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Does anybody have any conjectures as to why this quirk is so common? For an example, see this TED talk by Kevin Slavin.

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    The search feature doesn't seem to let me find it very easily, buth this question has definitely come up before (it's something referred to in the linguistics literature as a "double is" construction, which was definitely mentioned at the time, but searching for this doesn't find it...). – Neil Coffey Aug 4 '11 at 3:47
  • @Neil: Well-remembered; the older version is here. – PLL Aug 12 '11 at 17:30
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The standard grammatical explanation of this is that it’s a variant of constructions like:

What the reason is is that she’d just returned from Guatemala.

These are quite standardly grammatical, analogous to e.g.

What I know is that capuchins are a kind of monkey.

This construction acts in some respects as a fixed idiom, with slightly different connotations from plain old “The reason is that she’d just returned…”, and as such, it’s started to evolve independently. In particular, it’s developed the variant which omits the what, which occurs frequently enough that descriptive linguists happily accept it as grammatical, though slightly nonstandard.

Those different connotations are subtle; the following is my subjective impression, but if someone can find a proper corpus-based analysis of them, that would be better.

The form “The problem is that I don’t know why he’s angry.” can be the first mention of the fact that there’s a problem; it puts focus on this assertion. Contrastingly, “[What] the problem is, is that I don’t know why he’s angry.” is typically used when the listener/reader is already aware that there’s a problem; it emphasises the delineation of precisely what the problem is, possibly in contrast to other things it could be:

The problem isn’t that they’re stupid. What the problem is, is that they’re overspecialised.

(Mark Liberman also discusses the “The X is, is” construction on Language Log, and partially disagrees with this standard analysis, linking to an alternative proposed explanation. I’ve not read the linked paper, I’m afraid, and the standard analysis makes sense to me, so I’m leaving it at this for now.)

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    Some discussion on Linguist list as well: Is, is, What it is is – aedia λ Aug 3 '11 at 20:54
  • P.S. This has come up before -- I seem to remember answering a very similar question (in a similar way). – Neil Coffey Aug 4 '11 at 3:46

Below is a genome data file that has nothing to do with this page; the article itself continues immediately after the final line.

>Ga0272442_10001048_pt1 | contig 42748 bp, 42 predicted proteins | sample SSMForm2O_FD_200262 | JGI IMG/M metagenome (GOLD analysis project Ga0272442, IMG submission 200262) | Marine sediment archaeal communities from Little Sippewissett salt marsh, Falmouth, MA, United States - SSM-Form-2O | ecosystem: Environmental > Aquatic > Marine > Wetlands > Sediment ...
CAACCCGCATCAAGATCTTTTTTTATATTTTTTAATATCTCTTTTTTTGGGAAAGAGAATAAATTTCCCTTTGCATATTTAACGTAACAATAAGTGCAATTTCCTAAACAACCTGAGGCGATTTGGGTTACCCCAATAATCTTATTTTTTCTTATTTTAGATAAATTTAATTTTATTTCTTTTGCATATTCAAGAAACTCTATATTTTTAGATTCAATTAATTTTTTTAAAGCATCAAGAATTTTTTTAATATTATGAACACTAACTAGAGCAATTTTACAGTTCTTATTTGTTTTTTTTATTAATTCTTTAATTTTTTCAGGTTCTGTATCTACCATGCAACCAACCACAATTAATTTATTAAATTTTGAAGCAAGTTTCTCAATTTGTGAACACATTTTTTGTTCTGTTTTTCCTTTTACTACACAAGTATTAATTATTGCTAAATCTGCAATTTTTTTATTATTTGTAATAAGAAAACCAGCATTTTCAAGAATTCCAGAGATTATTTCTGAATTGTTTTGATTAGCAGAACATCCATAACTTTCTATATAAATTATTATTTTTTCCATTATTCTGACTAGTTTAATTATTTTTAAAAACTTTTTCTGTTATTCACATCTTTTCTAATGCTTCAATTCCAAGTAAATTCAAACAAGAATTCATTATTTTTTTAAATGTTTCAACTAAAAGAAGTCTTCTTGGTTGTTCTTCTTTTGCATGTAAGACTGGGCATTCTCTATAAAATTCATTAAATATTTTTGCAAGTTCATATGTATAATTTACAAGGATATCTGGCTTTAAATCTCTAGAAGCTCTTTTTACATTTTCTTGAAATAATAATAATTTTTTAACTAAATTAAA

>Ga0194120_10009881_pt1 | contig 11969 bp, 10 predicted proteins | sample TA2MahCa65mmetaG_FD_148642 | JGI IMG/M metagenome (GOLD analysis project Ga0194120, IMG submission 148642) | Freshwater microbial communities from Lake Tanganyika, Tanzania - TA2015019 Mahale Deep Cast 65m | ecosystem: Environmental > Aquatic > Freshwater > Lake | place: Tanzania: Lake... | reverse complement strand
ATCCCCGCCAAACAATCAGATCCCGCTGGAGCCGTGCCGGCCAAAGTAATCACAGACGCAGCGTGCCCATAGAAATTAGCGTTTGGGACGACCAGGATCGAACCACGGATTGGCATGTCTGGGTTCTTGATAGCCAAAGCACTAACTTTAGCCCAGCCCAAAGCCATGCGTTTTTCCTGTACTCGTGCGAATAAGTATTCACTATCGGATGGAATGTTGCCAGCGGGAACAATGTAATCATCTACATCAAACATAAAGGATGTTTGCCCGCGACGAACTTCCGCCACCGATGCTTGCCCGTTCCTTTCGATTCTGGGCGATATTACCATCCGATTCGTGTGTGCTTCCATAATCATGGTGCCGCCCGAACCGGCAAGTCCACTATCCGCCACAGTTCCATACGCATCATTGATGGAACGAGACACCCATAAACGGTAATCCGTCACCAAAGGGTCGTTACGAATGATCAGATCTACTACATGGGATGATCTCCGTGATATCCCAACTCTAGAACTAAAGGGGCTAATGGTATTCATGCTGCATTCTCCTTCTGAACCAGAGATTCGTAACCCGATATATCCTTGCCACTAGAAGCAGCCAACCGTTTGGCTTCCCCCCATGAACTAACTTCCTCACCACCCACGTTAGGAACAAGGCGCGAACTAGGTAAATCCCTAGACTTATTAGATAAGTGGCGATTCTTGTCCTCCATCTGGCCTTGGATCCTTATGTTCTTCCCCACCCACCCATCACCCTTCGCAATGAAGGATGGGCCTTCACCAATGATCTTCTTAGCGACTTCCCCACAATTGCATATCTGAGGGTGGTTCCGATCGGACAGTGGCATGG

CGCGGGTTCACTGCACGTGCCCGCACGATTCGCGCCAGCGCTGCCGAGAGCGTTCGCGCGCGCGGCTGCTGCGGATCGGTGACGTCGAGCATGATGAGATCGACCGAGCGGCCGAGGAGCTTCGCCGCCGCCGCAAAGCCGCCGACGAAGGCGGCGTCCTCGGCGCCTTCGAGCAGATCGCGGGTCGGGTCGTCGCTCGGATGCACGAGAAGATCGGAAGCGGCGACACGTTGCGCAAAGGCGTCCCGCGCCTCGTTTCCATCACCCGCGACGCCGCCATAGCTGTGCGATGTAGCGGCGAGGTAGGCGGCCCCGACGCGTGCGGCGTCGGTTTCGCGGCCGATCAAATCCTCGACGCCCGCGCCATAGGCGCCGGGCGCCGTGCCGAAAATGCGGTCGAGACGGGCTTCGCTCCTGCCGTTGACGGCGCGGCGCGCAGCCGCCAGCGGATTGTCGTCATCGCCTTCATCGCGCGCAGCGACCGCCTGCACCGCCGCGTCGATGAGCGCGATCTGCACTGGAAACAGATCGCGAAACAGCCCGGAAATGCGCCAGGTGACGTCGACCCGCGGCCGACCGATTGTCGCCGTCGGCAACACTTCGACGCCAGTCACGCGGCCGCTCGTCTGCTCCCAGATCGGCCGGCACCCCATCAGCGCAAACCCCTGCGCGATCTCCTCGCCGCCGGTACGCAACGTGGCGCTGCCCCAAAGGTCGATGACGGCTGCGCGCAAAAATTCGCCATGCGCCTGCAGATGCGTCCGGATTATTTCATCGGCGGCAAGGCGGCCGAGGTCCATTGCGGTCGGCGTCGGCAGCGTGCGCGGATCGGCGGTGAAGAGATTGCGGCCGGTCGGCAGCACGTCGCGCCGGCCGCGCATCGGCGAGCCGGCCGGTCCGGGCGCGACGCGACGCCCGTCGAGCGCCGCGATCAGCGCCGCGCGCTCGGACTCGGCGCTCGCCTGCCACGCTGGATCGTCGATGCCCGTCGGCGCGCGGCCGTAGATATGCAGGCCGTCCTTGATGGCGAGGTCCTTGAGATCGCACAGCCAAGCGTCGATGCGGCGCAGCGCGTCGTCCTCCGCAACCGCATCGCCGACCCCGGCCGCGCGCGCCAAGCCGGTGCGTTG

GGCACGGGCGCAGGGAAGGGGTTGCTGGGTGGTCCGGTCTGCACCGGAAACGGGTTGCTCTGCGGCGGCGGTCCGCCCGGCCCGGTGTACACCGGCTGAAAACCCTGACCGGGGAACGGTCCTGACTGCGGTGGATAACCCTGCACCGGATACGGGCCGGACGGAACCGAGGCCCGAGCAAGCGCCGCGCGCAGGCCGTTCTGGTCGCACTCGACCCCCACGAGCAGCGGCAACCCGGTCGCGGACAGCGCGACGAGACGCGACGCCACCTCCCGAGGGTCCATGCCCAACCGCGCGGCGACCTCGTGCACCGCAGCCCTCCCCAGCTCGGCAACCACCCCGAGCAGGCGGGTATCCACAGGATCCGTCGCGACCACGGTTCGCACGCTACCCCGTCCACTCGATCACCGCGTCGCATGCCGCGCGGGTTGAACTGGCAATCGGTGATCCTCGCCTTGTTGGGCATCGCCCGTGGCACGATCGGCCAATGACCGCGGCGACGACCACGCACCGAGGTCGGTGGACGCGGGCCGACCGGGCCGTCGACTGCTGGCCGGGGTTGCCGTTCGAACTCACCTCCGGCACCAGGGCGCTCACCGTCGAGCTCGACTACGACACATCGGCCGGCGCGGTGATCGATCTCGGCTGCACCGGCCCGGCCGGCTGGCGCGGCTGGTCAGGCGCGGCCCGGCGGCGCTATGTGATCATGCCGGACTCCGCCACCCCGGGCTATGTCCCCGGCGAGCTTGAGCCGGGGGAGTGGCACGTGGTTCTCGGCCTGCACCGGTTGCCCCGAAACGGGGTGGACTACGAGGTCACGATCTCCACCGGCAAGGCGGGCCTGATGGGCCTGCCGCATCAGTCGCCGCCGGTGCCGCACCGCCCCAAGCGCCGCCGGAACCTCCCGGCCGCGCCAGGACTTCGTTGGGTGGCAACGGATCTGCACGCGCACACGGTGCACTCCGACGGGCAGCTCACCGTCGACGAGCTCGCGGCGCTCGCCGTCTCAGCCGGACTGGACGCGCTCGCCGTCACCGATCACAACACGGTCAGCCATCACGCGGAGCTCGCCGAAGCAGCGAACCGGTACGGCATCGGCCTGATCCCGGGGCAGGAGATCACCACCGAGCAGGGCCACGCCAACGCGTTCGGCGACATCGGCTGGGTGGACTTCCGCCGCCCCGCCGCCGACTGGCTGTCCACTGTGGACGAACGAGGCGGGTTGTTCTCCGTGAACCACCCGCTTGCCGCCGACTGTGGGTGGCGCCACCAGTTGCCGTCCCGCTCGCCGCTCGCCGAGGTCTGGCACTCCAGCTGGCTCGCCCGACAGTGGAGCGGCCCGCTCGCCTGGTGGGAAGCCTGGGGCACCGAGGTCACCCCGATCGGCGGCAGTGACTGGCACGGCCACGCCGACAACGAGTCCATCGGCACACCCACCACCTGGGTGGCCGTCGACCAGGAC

• @Neil Coffey: Ah, yes, indeed: english.stackexchange.com/questions/13056/the-thing-is-is-that/… – PLL Aug 12 '11 at 17:29
  • "The problem is is" is incorrect English. That you might be able to trace the source of the bad English to the speaker's particular thread of wrong thinking doesn't make it correct English. Moreover, even though "What the reason is, is that..." might be correct English, it's terrible form, because it uses so many extra words that add nothing to the meaning of the sentence. It's not something you're likely to see in the New York Times or Wall Street Journal. – Buttle Butkus Apr 30 '18 at 22:33
  • @ButtleButkus: Language is as language does. There’s an important sense in which this construction isn’t good English, as you say; and as such, I wouldn’t use it in formal writing or recommend anyone else do so, except for deliberate informal effect. But there’s another important sense in which it is good English: it’s a construction that many native speakers deliberately and consistently use, and as such, it’s nice to understand and analyse what that usage is and how it has arisen. – PLL May 2 '18 at 11:33
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There is an interesting study here on spoken repetition that asks, "Are Word Repetitions Really Intended by the Speaker?" Repeated words fall under the category of speech disfluencies, which are:

Spontaneous speech contains various disfluencies such as fillers, self-repairs, and repeated words. These disfluencies seem to reflect problems in speech production. When speakers cannot formulate an entire utterance at once, or when they change their minds about what to say, they may suspend their speech and produce fillers or replace words they have already produced.

The "quirk" of repeating the "is" in spontaneous speech is used to "fill in" or repair a sentence as you are forming it. If you listen to recordings of other speech, there are usually other fillers like repeated words, or "ummm". It is not a quirk that is specific to any one person, but rather it affects most (if not all) spoken word.

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Usually the two ises have a pause between them, so it could just be a reiteration. I'm not certain if it's correct or not (leaning towards incorrect), but I think the brain is just giving itself some time to think of the reason.

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I think the point is (is) that there's a distinction between a preliminary noun-clause ending in "is", as in the first example below and which is correct, and a preliminary noun-clause that is complete prior to the iteration of the word "is", as in the second example below. My sense is that this section category is incorrect.

  1. What the message is, is that ...
  2. The message is (is) that ...

I'd also note that this mannerism seems more prevalent in, if not exclusive to, American English. I'm not sure what that might indicate, though.

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